When I checked on chessbase.com, it listed four games that got to the position after 8. … Bg7 (including the aforementioned Zaitsev-Smyslov) and only one that continued 9. Bd2. That was a game Szabo (not Laszlo, but some other Szabo) versus Sondermann, from Budapest 2006. Black won this one, but White did not play it in the best way. The continuation was 9. … Na6 10. c6 bc 11. e4 (maybe too optimistic) Nc5 12. f3 (White is moving pawns, not developing pieces, which can’t be good) Be6 13. Nh3 f5 14. Ng5 Bg8 etc. White is now facing real problems because Black’s bishops are strafing the queenside pawns at c3 and a2. Eventually White sacked the pawn on a2, but he didn’t get any compensation. This gives us a good idea of what White should watch out for.

All in all, the jury is out on 4. … c5. As I said, this has to be Black’s most principled response, but the position is extremely untested.

Finally, if Black doesn’t play the routine 4. … Bg7 or the pugnacious 4. … c5, what else might he play? The one other obvious possibility is that he might try to stop the advance of the h-pawn with 4. … h6 or 4. … h5, on the theory that, “You’ve wasted a tempo, so I can waste a tempo too.” Now we’ll get back to normal Grunfeld lines, but with the difference that h4 and … h6 have been inserted, and the challenge to each side will be to prove that the extra move has been favorable to them.

First, I think that 4. … h5?! is just bad, because White can play 5. Bg5 and the bishop cannot be chased away. Note that in a normal Grunfeld, 4. Bg5 would be met by 4. … Ne4, but Black does not have that option here. So already the insertion of h4 and … h5 has made a difference in White’s favor.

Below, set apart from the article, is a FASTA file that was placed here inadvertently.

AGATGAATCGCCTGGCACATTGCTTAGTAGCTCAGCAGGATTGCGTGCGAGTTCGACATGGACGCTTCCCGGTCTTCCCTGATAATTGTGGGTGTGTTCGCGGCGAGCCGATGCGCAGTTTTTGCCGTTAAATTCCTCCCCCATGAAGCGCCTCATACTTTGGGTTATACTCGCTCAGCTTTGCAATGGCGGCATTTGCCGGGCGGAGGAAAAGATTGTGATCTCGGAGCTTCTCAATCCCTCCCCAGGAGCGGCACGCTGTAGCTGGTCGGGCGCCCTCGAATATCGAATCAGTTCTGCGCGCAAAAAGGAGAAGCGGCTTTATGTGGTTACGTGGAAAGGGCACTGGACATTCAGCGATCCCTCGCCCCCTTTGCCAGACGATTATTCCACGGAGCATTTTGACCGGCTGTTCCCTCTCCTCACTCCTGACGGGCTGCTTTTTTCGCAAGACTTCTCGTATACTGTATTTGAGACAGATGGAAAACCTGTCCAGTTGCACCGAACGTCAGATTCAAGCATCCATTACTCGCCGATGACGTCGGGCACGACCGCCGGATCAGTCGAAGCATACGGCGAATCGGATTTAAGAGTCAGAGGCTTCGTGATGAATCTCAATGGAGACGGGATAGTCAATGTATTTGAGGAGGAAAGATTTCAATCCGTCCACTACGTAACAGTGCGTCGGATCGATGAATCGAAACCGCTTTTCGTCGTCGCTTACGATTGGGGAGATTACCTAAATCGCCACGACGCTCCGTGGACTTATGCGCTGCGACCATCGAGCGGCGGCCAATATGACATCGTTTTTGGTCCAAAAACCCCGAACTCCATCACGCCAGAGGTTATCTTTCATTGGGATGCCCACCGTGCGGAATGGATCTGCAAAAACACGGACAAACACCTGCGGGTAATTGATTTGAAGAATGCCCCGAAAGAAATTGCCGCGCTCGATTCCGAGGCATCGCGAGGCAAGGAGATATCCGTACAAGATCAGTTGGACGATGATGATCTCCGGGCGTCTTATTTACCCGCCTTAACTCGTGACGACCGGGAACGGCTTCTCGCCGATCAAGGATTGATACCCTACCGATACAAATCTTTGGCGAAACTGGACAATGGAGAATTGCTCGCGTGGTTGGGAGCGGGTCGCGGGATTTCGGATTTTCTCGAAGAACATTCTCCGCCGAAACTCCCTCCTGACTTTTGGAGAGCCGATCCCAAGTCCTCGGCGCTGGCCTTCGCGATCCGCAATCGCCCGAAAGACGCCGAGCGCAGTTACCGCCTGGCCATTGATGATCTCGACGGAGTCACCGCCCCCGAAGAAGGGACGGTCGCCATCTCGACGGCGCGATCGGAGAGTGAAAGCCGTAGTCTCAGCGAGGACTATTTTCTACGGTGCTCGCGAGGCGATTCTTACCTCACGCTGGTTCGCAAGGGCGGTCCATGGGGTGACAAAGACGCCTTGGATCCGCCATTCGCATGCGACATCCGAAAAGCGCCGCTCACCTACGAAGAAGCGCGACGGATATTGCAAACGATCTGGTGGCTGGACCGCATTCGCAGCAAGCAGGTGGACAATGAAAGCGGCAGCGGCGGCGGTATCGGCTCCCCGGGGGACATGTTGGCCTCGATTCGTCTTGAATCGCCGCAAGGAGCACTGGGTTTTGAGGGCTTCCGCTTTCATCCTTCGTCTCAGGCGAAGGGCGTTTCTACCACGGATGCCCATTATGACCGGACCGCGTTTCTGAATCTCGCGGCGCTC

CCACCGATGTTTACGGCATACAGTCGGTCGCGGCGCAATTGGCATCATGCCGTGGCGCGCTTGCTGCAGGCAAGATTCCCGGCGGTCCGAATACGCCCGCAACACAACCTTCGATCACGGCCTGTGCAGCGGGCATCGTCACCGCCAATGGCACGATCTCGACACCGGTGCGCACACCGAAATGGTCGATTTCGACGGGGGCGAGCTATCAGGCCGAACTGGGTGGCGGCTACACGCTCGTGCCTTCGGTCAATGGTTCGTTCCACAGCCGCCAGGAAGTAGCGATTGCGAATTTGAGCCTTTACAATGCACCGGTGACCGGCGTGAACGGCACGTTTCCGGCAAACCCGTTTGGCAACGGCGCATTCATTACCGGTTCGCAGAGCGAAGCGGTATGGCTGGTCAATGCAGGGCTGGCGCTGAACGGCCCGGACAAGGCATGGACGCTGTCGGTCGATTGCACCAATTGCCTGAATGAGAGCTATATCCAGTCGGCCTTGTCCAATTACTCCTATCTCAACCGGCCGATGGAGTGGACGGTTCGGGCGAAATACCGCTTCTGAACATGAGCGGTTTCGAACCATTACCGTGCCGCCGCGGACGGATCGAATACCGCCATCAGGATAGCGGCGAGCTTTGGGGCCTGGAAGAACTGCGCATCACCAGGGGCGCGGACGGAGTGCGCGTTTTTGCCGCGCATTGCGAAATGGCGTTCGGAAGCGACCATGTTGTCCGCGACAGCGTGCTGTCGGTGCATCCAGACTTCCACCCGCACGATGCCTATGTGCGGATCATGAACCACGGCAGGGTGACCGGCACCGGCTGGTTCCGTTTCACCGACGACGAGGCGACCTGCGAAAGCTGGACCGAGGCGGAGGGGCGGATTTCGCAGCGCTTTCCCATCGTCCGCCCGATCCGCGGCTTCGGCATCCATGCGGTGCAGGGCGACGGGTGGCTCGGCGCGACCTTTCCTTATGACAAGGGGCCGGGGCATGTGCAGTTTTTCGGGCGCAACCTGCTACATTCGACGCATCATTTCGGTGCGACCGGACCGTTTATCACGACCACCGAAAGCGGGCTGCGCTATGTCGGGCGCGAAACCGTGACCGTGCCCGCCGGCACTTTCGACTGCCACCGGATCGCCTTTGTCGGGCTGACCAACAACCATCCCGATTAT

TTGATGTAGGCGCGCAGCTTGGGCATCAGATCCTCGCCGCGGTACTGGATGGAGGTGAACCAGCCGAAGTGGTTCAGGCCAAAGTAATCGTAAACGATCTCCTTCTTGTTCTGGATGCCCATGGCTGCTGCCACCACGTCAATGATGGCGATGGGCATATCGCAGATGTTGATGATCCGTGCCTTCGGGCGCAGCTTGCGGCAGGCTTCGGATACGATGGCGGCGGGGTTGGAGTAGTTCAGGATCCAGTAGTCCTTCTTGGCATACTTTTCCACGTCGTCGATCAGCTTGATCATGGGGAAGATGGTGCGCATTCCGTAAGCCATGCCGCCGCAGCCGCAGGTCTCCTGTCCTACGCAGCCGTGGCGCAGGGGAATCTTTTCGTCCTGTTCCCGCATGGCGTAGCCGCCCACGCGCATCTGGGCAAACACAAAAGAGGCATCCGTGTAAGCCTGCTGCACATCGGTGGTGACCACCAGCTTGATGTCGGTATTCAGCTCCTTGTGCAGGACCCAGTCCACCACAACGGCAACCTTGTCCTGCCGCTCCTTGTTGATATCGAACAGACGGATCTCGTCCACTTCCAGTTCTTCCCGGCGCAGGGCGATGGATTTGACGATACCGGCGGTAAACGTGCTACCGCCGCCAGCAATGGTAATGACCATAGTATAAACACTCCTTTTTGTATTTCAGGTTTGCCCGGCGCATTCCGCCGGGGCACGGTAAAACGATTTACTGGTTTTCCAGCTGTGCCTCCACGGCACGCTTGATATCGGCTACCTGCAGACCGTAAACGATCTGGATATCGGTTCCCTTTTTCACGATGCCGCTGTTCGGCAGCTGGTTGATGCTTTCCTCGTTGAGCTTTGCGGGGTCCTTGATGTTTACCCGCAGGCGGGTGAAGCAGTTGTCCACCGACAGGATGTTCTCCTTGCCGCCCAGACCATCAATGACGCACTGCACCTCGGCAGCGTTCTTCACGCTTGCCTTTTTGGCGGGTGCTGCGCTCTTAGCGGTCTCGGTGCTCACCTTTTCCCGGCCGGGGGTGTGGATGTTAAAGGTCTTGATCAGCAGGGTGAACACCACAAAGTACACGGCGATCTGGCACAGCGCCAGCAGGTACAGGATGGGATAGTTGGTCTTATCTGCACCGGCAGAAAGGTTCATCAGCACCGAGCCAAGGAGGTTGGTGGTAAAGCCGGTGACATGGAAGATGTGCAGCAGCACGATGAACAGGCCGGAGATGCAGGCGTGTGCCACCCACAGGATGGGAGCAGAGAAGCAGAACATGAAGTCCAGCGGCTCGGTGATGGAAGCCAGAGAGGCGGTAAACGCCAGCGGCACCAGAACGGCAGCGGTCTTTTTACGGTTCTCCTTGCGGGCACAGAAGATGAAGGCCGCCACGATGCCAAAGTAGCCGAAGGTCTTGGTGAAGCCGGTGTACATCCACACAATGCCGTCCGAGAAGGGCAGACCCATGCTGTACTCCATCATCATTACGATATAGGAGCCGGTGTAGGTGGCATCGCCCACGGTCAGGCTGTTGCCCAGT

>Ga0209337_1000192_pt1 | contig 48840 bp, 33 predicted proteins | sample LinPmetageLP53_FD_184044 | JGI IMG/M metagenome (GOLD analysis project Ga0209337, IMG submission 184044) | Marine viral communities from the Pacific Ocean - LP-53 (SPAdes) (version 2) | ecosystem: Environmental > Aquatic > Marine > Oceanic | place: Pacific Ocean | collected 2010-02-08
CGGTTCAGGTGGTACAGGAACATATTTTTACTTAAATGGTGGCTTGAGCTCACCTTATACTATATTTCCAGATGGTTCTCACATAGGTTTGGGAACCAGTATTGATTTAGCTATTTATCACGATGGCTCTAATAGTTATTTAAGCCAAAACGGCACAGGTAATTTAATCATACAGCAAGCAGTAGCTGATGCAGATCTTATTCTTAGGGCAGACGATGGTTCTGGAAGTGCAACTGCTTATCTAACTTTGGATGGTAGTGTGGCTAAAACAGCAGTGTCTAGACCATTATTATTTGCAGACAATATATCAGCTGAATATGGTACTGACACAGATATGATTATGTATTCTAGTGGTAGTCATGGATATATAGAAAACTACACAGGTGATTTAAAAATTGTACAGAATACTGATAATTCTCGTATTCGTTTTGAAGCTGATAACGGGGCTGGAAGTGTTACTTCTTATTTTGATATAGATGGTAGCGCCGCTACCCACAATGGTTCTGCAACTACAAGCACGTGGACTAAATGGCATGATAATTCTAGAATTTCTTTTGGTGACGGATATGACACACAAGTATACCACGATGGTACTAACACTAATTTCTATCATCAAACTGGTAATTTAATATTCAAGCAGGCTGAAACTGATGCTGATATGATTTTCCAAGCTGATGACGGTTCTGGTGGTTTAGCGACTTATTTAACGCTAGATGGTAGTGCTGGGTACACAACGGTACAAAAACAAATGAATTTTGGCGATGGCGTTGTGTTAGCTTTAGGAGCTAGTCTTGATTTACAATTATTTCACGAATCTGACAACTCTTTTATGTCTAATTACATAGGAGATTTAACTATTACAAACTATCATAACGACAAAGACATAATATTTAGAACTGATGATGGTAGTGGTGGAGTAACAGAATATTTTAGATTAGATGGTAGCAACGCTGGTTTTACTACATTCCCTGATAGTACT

As for 4. … h6, I think that in principle White should be glad to see this. Black’s play in the Grunfeld is based on his bishop’s pressure on the long diagonal, but now there will be variations where that bishop can’t leave g7 because the pawn will hang on h6. As a concrete example, White can play Sokolsky’s exchange sacrifice, which is considered dubious in the main line, but is absolutely a killer here:

5. cd Nxd5 6. e4 Nxc3 7. bc Bg7 8. Bc4 O-O 9. Ne2 c5 10. O-O Nc6 11. Be3 Bg4 12. f3 Na5 13. Bd3 cd 14. cd Be6 15. d5! Bxa1 16. Qxa1 (diagram)

If you mentally transport the h-pawns back to h2 and h7, you get the book position, where Black is supposed to defend successfully after 16. … f6. But here, 16. … f6 is met by 17. Bxh6. White has already recouped a pawn for the exchange, plus the g6 pawn is weak and can immediately be attacked by h4-h5. So that innocuous insertion of 4. h4 h6 has payed huge dividends for White.

But clearly there is a lot more to be investigated in this line, too. Perhaps some readers who are more expert in the Grunfeld than I am will have some cogent thoughts. The irony is that I almost never play 1. d4 (I haven’t played it in a tournament game since 2000, I think). But maybe I’ll have to start playing it again, just to see if I can test out this line. The trouble with playing 1. d4 is that I will also have to deal with all the other defenses, the King’s Indians and the Nimzos and most especially the Slavs. I’ve always disliked facing the Slav, and the bad news is that it has gotten a lot more popular since 2000.

Even so, it would probably do me good to put 1. d4 back into my repertoire, just to become a little less predictable and gain experience in a greater variety of positions. In fact, back in the days when I used to play both 1. d4 and 1. e4, my record with 1. d4 was actually a little bit better, even though I liked it less!

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{ 2 comments… read them below or add one }

Aziridine June 30, 2009 at 12:55 am

The position after 9.Bd2 doesn’t look convincing for White. Firstly, after 9…Na6 10.c6 bc 11.Rd1?! Black should just play 11…Ke8! followed by …Be6 or …Nc5-e4. If this doesn’t satisfy Black, then 9…Bd7 10.e4 Bc6 11.f3 Nd7 also regains the pawn. Finally, the sacrifice 9…Nd7 10.c6 Nb6!? 11.cxb7 Bxb7 with …Nc4 and …Rc8 to follow is interesting.

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Ed Ward April 10, 2011 at 7:22 am

Did you play professionally? Reading your strategies made me think so. You’ve a great mind to think of such ways.